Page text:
I hate to pour cold water on the idea of Marines in spaceplanes, but:


-snip- Spaceplanes -- that is, craft that take off and land like airplanes but achieve low orbit using rocket motors -- aren't science fiction anymore. In 2004, Burt Rutan's Space Ship One snared the $10 million X-Prize by demonstrating that a relatively cheap and simple vehicle could get a man into low orbit in two stages and return him safely. -snip- (emphasis added)

Uh, no, it did NOT demonstrate any such thing. Burt Rutan's SpaceShip One demonstrated the ability to achieve Mach 3 and 60 mile-plus altitudes in a rocketplane and to then return safely to ground. The journalist author of the cited and quoted article appears to know little of what Rutan did or did NOT accomplish.

SUSTAIN is a great concept, but I think a Delta Clipper would be much better. After all, is there going to be a fifteen-thousand foot runway available near every US Embassy or hostage taking site? Not bloody likely, and, unlike a spaceplane, a Delta Clipper don't need no stinking runway! Plus the sheer terror inspired in some mob or terrorist gang by the sight of a ball of flame roaring out of the sky, as a Delta Clipper lands on the street in front of the embassy, well that would be an added bonus. After all, mobs are so much easier to control when they are running AWAY from you!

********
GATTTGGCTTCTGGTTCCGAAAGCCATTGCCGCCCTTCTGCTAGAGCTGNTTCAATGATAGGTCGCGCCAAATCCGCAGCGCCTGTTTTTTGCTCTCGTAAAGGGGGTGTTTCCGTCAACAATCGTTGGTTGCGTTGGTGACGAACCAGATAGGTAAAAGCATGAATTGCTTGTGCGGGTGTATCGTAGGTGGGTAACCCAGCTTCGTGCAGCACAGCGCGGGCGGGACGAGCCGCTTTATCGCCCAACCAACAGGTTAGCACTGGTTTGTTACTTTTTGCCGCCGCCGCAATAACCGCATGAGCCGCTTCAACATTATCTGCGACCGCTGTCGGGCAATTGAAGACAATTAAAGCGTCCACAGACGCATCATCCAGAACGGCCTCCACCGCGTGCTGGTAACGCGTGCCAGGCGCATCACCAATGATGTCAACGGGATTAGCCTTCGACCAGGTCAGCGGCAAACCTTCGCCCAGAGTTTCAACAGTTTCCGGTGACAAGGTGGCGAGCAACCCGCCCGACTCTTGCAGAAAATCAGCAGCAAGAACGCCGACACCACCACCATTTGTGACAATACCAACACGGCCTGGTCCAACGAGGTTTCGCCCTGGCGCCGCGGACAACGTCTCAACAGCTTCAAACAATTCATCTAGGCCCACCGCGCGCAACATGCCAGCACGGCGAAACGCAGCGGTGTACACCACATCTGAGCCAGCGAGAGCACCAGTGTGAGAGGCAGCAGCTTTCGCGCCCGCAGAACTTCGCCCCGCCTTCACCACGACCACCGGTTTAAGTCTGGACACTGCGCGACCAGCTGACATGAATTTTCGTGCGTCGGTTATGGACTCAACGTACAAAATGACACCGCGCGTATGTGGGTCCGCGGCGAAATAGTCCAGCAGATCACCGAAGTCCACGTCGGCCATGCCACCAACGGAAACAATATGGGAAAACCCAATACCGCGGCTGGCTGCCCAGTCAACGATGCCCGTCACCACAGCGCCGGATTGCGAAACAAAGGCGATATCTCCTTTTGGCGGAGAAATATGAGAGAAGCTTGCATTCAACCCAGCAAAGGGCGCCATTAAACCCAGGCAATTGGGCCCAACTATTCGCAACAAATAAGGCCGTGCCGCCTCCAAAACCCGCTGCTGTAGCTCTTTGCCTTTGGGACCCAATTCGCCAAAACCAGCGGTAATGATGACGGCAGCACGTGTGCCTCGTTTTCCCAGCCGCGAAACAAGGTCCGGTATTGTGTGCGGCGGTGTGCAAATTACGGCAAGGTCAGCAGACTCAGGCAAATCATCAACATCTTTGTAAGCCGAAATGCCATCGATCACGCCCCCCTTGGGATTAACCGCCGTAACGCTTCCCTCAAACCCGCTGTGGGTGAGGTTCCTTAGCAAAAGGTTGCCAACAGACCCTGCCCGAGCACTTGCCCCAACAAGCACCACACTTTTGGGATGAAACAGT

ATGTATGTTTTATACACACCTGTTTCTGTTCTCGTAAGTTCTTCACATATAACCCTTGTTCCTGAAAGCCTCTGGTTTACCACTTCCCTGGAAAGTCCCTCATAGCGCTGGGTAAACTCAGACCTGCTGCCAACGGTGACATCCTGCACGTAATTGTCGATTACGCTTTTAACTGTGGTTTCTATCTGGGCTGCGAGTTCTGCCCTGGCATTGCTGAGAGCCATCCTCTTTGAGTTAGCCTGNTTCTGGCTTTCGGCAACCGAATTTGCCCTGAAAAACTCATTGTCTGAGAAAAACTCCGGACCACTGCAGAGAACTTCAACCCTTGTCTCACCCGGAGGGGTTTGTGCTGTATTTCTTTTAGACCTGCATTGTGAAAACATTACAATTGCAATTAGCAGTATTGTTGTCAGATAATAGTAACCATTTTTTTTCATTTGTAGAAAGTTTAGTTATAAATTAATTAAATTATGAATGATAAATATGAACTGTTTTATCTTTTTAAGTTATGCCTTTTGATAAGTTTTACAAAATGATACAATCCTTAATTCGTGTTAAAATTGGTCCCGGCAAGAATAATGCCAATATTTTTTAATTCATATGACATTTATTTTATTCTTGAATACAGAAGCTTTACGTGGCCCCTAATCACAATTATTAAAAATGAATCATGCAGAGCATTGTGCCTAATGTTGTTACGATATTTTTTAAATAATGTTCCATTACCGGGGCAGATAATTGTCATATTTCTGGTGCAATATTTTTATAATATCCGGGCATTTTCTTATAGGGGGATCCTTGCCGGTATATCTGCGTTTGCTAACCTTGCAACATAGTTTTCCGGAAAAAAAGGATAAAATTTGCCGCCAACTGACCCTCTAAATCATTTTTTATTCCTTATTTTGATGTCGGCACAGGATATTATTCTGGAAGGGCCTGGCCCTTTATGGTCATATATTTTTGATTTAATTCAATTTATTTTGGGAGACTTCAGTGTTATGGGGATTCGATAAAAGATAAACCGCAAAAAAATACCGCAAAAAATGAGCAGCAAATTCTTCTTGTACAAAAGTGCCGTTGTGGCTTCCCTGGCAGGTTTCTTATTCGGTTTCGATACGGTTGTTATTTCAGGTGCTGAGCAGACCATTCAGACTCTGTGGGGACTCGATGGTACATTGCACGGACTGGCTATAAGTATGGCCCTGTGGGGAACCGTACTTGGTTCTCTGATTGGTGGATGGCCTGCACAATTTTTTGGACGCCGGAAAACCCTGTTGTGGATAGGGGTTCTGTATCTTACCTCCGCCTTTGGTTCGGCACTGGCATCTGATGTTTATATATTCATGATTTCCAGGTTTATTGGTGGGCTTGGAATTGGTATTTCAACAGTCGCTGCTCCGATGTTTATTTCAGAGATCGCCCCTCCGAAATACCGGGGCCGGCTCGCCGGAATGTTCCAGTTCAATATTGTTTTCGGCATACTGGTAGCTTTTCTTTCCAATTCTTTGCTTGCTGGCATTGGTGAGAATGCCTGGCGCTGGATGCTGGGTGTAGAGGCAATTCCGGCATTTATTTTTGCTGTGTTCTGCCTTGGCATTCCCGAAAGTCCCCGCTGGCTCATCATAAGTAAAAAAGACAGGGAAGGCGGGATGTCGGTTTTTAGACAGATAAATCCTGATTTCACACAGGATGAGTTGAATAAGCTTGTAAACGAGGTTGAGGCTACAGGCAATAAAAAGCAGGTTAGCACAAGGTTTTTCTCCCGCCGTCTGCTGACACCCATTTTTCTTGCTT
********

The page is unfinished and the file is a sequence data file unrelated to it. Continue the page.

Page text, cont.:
Rutan's Space Ship One had no thermal protection, and did not re-enter the atmosphere. The feathering system worked for the low speed flight regime employed, but it was engineered to win the prize, and doesn't show an clear path to orbital or even sub-orbital flight. The hybrid propulsion system is also of questionable value for missions other than straight up.




CURRENT VIEW    Thursday


This week:


read book now


Friday,  July 14, 2006

Beheading Nations: The Islamization of Europe’s Cities.


-- Roland Dobbins


Fox anchor can't believe Israelis would take potshots at the press.

Watch this all the way through to the end:


--- Roland Dobbins


Subject: Health Care and the Feds